(n^2+n)/2 which is actually number of combinations of two primes that gives even number.Now to get combinations in which pairs of primes gives the different even number,we have to do:
    (4n^2+4n-n^2-n)/4=3(n^2+n)/4.....(A) combinations.
    By the way in interval [0,a_n] there is a_n/2 even numbers and as
    n^2>a_n then
    and as
    3(n^2+n)/4 - n^2/2=(n^2+3n)/4>0 or
    that means that number of combination of two primes which pairs give different even number(I meant on sum of two primes),equation (A) is
    greater then number of even numbers in interval [0,a_n],or in other words for (ALL y=2k where k ELEMENT N)(EXISTS two primes) SUCH THAT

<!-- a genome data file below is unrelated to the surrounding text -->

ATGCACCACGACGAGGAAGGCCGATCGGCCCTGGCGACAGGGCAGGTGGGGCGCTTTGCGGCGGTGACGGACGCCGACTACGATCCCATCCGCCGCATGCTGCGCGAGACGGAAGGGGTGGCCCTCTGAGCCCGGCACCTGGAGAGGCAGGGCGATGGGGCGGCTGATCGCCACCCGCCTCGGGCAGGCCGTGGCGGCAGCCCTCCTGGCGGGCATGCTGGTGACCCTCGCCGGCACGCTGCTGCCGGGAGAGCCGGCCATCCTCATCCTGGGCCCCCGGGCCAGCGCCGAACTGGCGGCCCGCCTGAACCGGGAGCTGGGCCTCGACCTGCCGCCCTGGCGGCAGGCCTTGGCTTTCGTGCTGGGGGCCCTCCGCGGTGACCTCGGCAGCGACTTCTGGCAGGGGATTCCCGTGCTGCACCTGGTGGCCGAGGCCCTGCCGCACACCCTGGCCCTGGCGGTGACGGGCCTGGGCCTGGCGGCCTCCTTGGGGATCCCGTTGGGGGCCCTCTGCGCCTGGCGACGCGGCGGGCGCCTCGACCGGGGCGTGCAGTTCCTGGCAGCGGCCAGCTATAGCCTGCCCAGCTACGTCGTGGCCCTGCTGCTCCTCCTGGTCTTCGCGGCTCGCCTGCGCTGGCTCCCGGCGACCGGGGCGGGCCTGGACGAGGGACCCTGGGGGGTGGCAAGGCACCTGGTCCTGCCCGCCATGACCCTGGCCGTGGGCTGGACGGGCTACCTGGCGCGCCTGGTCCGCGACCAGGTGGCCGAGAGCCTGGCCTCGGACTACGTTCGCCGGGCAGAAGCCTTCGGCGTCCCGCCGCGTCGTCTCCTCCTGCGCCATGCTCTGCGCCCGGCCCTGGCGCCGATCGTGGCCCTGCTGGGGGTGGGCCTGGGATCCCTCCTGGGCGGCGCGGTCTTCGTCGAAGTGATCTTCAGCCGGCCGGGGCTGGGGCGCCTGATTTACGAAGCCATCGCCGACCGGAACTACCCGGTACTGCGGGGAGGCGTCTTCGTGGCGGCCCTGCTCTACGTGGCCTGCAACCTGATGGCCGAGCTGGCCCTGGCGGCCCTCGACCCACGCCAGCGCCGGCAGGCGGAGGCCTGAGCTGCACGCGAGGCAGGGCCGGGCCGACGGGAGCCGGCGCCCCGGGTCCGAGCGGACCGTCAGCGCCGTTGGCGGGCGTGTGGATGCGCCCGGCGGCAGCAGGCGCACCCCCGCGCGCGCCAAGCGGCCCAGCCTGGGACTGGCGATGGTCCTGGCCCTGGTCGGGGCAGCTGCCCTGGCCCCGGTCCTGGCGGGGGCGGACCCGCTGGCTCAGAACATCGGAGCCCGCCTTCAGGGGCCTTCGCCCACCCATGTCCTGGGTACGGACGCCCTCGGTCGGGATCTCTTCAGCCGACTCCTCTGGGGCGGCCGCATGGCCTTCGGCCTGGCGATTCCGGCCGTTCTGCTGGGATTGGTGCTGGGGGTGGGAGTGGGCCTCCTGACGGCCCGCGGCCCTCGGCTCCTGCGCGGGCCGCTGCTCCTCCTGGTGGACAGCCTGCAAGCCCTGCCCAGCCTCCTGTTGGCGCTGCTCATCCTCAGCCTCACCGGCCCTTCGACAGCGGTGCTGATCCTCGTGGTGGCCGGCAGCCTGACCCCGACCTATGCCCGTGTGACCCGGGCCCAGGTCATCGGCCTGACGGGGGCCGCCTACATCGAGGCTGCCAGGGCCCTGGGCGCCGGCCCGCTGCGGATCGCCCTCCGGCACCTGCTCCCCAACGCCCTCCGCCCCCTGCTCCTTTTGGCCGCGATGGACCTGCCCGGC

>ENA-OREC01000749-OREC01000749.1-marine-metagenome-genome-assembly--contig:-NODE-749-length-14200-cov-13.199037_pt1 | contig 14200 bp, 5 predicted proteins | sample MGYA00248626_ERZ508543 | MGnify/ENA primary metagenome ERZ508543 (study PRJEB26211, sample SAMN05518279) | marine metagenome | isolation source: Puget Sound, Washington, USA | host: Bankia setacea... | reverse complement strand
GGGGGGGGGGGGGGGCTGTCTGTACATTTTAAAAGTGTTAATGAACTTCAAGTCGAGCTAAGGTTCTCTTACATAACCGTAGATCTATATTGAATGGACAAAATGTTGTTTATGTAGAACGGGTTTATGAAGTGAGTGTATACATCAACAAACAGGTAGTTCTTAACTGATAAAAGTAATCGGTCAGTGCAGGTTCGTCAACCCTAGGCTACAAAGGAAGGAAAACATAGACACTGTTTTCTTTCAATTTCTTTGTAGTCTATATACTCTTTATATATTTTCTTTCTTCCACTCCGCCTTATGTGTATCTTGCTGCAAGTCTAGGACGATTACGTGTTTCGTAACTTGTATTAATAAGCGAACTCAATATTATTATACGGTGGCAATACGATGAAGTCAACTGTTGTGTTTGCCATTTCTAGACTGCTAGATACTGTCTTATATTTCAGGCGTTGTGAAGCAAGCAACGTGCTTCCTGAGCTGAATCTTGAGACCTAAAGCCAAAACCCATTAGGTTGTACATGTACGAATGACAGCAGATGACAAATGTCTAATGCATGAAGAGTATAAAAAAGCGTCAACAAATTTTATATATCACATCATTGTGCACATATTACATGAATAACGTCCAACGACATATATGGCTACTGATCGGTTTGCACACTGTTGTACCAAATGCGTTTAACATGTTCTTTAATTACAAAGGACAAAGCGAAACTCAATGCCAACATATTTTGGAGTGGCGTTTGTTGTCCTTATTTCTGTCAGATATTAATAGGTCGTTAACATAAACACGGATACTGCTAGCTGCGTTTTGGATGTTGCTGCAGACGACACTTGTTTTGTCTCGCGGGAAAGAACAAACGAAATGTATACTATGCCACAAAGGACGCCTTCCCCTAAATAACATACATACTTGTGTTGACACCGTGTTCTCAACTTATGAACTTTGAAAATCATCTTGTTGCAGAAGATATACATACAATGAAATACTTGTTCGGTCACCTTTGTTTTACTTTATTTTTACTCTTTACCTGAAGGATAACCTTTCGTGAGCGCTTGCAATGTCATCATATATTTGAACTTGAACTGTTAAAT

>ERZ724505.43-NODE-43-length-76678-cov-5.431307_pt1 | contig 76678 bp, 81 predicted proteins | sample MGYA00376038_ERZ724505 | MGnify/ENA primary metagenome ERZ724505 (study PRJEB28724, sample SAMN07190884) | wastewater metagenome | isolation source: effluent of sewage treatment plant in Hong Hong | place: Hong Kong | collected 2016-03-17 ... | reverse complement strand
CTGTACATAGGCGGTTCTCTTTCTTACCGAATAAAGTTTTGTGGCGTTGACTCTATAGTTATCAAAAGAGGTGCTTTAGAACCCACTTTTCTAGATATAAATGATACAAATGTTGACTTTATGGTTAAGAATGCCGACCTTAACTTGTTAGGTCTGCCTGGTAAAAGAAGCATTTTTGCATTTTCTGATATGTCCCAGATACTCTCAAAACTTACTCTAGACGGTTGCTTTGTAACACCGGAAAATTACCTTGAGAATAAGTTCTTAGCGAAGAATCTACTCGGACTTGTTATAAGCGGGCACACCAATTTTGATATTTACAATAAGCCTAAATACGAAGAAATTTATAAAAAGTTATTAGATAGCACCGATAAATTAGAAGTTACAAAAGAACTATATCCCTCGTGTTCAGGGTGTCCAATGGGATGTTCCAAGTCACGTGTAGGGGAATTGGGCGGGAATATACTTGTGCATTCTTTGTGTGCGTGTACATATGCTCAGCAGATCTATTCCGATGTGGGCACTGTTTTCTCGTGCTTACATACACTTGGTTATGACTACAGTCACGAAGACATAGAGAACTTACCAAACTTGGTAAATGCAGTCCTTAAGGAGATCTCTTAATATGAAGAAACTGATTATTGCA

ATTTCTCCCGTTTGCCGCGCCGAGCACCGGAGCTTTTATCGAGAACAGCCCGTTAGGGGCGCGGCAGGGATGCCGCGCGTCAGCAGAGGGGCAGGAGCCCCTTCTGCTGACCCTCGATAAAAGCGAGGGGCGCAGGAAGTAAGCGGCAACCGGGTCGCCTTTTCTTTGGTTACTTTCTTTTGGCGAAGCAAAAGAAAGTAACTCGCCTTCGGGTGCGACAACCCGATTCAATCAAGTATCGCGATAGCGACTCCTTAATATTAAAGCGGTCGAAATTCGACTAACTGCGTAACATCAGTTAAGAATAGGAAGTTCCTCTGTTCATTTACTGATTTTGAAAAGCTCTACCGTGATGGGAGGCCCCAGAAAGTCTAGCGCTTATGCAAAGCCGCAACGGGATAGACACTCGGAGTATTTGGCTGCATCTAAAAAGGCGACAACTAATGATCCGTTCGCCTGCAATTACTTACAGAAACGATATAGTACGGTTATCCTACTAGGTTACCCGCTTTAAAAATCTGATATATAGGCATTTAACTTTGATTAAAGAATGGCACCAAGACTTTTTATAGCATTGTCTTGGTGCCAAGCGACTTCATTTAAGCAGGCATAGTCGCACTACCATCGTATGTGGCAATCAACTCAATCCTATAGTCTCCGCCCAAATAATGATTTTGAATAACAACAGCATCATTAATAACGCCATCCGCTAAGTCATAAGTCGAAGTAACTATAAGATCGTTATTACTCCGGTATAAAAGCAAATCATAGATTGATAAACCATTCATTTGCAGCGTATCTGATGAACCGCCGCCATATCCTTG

17. Sep 30, 2003 #16
  18. Oct 1, 2003 #17
    To Organic:

    I think that this address already has been sent onto the topic.
  19. Oct 2, 2003 #18
    Hi Radic,

    Do you have any remarks on Shi Kaida's paper ?

    Last edited: Oct 2, 2003
  20. Oct 26, 2003 #19
    This topic isn't still close,or I conviced you about the proof?
  21. Dec 2, 2003 #20
    I'm interested in the Goldbach conjecture but your notation is difficult to follow. I can't tell, for example, whether 4n^2+4n-n^2-n
    means 4 times n to the power 2 plus 4 times n minus n to the power 2, minus n or n to the power (2-n). I'd also appreciate a more explanator treatment of your proof so I can follow it better.